ACCOUNTS OF CHEMICAL RESEARCH, v.54, no.5, pp.1094 - 1106
AMER CHEMICAL SOC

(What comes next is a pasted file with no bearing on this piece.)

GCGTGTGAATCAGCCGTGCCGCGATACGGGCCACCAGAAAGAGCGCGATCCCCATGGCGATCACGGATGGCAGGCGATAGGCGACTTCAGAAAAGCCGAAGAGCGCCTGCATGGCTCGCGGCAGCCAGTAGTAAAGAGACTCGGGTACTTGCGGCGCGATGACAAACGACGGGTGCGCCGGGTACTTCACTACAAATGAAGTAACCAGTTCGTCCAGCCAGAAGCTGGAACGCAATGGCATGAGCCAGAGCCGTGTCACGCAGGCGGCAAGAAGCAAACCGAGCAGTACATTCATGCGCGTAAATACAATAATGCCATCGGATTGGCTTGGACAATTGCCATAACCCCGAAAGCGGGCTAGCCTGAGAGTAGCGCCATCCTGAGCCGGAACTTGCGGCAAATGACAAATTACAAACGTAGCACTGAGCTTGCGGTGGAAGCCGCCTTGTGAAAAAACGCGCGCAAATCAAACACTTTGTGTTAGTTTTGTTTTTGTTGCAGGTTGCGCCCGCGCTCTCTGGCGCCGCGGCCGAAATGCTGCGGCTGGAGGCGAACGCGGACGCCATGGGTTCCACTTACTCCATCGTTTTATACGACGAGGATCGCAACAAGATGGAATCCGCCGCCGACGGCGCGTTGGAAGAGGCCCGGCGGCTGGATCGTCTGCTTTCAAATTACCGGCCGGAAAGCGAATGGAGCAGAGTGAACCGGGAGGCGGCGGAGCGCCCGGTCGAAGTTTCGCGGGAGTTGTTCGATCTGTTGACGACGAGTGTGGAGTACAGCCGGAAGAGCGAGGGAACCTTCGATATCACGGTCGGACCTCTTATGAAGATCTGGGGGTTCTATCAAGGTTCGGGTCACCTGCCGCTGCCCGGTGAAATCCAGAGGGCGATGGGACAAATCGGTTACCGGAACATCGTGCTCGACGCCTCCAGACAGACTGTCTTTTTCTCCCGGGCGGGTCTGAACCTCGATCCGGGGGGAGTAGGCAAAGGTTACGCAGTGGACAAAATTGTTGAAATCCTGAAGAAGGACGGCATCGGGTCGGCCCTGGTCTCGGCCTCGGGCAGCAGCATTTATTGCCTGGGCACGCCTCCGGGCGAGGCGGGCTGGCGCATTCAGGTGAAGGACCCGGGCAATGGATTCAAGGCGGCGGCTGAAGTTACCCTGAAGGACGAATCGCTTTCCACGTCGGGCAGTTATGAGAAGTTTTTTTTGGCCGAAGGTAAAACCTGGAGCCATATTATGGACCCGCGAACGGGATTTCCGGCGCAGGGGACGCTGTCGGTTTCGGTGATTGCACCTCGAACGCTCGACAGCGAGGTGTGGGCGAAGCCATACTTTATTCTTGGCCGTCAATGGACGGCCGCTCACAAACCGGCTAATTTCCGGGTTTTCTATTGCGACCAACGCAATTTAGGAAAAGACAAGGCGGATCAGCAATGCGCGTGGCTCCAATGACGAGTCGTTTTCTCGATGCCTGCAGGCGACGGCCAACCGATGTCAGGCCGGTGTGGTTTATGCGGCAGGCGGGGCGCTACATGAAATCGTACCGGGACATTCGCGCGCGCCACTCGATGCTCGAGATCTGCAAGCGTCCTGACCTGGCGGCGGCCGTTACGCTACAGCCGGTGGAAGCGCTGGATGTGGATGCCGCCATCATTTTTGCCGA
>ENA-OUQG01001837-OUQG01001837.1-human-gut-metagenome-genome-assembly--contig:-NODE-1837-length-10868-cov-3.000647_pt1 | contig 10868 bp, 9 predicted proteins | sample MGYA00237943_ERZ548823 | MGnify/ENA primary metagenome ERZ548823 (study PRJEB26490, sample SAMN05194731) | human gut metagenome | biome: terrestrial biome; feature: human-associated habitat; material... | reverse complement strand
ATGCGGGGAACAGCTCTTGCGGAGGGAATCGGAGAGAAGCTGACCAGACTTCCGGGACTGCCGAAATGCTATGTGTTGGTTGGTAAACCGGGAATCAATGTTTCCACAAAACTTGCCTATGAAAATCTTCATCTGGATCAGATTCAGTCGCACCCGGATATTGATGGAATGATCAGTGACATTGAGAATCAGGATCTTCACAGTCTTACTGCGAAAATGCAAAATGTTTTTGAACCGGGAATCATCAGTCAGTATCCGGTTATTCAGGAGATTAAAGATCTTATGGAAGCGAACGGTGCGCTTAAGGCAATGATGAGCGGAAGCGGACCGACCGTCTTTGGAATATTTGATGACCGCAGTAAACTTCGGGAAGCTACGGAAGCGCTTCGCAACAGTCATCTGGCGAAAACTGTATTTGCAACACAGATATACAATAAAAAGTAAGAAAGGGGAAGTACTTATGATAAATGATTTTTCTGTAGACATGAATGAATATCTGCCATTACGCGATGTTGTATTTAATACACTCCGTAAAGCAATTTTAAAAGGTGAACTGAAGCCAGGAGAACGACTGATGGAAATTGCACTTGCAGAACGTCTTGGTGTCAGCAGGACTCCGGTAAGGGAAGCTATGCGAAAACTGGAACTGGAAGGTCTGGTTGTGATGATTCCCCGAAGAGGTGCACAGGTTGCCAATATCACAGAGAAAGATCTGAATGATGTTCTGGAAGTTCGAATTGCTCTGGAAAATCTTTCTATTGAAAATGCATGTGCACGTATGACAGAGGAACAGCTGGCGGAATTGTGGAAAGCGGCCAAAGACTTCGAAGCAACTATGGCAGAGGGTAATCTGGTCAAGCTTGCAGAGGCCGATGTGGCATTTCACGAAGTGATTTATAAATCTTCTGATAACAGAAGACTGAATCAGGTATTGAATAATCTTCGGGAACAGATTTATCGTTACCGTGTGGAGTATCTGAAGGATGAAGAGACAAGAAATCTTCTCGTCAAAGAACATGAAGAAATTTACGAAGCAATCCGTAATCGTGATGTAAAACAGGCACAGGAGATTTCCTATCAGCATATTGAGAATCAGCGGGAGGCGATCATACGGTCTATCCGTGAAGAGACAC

Teaching computers to plan multistep syntheses of arbitrary target molecules-including natural products-has been one of the oldest challenges in chemistry, dating back to the 1960s. This Account recapitulates two decades of our group's work on the software platform called Chematica, which very recently achieved this long-sought objective and has been shown capable of planning synthetic routes to complex natural products, several of which were validated in the laboratory. For the machine to plan syntheses at an expert level, it must know the rules describing chemical reactions and use these rules to expand and search the networks of synthetic options. The rules must be of high quality: They must delineate accurately the scope of admissible substituents, capture all relevant stereochemical information, detect potential reactivity conflicts, and protection requirements. They should yield only those synthons that are chemically stable and energetically allowed (e.g., not too strained) and should be able to extrapolate beyond examples already published in the literature. In parallel, the network-search algorithms must be able to assign meaningful scores to the sets of synthons they encounter, make judicious choices which of the network's branches to expand, and when to withdraw from unpromising ones. They must be able to strategize over multiple steps to resolve intermittent reactivity conflicts, exchange functional groups, or overcome local maxima of molecular complexity. Meeting all these requirements makes the problem of computer-driven retrosynthesis very multifaceted, combining expert and AI approaches further supplemented by quantum-mechanical and molecular-mechanics calculations. Development of Chematica has been a very long and gradual process because all these components are needed. Any shortcuts-for example, reliance on only expert or only data-based approaches-yield chemically naive and often erroneous syntheses, especially for complex targets. On the bright side, once all the requisite algorithms are implemented-as they now are-they not only streamline conventional synthetic planning but also enable completely new modalities that would challenge any human chemist, for example, synthesis with multiple constraints imposed simultaneously or library-wide syntheses in which the machine constructs "global plans" leading to multiple targets and benefiting from the use of common intermediates. These types of analyses will have profound impact on the practice of chemical industry, designing more economical, more green, and less hazardous pathways.